The developing nonfungible token art community has also included New York City. Superchief, an artist collective, established the first-ever brick-and-mortar NFT art gallery in March 2021, while the Postmasters gallery in lower Manhattan has an NFT-focused subsidiary named PostmastersBLOCKCHAIN. Meanwhile, Beeple’s $69 million sale of “Everydays: The First 5000 Days” in March was handled by Christie’s in New York.

However, others claim that New York City has been experiencing a “brain drain,” with elite intellect fleeing the city, particularly during the COVID-19 epidemic.

“During the epidemic, other cities and states courted the crypto community aggressively with commercial, tax, and regulatory benefits, and some opted to leave,” adds Moro.

“When you look at how rapidly Miami is changing, they developed a currency for the city,” Mashinsky continues. They accomplished a lot of different things, so we’re obviously behind. Instead of acting, we’re virtually reacting.”

Perhaps this is why cryptocurrency is becoming a campaign topic. Eric Adams, the Democratic candidate for mayor of New York City, said in June 2021 that he would make the city “the hub of Bitcoins.” Meanwhile, Curtis Sliwa, his Republican opponent, has promised to make New York “the most cryptocurrency-friendly city in the country.”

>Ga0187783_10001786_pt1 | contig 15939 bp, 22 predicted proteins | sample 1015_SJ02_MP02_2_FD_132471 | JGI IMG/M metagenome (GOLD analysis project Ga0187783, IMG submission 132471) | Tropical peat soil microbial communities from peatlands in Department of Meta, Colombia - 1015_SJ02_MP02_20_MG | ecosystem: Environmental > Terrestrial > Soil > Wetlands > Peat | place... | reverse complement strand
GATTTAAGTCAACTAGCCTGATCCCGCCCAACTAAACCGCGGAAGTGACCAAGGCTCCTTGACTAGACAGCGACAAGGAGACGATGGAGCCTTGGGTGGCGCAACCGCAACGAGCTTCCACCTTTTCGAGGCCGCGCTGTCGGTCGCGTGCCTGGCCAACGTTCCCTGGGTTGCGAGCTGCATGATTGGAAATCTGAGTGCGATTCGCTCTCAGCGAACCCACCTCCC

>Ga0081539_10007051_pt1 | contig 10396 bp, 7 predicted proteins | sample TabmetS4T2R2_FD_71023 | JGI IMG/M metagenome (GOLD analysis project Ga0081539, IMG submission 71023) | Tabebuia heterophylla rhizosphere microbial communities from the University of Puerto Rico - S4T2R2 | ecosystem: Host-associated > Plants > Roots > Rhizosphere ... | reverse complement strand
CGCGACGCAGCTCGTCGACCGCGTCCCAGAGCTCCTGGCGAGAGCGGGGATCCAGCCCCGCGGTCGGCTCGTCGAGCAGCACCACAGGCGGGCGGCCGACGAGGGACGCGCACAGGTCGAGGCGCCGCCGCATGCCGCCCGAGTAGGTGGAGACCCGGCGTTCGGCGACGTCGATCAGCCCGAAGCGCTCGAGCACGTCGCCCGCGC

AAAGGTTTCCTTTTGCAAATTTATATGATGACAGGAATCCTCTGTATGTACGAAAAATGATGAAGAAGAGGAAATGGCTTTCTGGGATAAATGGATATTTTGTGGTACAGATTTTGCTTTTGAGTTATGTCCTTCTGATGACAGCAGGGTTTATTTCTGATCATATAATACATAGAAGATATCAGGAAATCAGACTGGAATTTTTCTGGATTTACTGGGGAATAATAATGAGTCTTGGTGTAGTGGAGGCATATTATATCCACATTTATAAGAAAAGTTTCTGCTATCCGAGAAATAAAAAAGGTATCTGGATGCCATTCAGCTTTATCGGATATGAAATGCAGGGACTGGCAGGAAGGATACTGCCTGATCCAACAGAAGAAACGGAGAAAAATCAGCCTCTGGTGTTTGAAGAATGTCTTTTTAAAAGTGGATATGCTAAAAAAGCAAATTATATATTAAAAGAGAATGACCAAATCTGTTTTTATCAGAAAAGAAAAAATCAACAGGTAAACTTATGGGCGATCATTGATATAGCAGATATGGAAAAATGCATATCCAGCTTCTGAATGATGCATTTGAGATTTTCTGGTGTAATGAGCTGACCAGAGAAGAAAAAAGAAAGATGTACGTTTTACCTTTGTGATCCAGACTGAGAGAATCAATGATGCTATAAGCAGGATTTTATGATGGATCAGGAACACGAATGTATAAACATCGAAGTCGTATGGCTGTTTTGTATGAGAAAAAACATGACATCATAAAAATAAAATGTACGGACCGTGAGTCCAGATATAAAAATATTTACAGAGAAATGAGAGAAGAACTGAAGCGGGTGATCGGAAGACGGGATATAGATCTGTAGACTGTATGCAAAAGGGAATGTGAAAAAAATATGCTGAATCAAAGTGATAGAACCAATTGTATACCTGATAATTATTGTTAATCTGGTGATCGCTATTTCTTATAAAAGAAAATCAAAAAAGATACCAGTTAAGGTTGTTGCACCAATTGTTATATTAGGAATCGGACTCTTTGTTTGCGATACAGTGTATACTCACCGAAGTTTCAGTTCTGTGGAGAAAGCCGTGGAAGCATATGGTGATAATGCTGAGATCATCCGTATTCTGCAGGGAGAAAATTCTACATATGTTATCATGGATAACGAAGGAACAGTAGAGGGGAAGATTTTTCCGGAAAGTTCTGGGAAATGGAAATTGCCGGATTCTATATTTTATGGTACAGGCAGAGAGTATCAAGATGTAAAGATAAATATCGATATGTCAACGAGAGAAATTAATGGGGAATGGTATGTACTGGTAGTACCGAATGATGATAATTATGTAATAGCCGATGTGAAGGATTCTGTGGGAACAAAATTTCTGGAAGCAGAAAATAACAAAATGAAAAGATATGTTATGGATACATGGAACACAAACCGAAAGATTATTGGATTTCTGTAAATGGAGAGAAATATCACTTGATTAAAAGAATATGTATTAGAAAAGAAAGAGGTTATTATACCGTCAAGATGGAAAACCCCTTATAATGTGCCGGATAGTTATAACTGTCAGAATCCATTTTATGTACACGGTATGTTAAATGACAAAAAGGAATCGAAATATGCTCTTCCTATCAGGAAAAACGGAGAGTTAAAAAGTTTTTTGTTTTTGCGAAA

Projects and businesses

The IT and financial powerhouse is home to a slew of crypto and blockchain startups. While New York State’s stringent regulatory requirements may have prohibited some exchanges from establishing themselves (more on that later), Gemini and the decentralized exchange Uniswap both have offices in the city. Blockchain.com’s U.S. headquarters are also in New York City, however the company recently revealed plans to move to Miami.

New York Digital Investment Group, Galaxy Digital, Grayscale Investments, Union Square Ventures, and Digital Currency Group are among the crypto investment businesses headquartered in the city.

Infrastructure provider Bison Trails (which was recently acquired by Coinbase), financial services providers Fireblocks, Paxos, and Paxful, digital-asset prime brokerage Genesis, NFT marketplace OpenSea, Ethereum-based software engineering firm ConsenSys, crypto-centric PR firm Ditto, peer-to-peer trading protocol AirSwap, and media company Cointelegraph are all based in New York City. New York City is home to at least half of the team behind Fractional, an NFT tokenization platform.

Moro, a New York native, tells Cointelegraph that he has “always appreciated the energy, grit, and tenacity that distinguishes New York.” Genesis has no intentions to depart the city, he adds:

“This is where Genesis began. Our clientele are headquartered in this city. We believe it is critical for us to be present as an institutional prime brokerage. Our strong desire is to continue to expand our firm here because of the exceptional and diversified people eager to join the sector, notably from colleges and Wall Street.”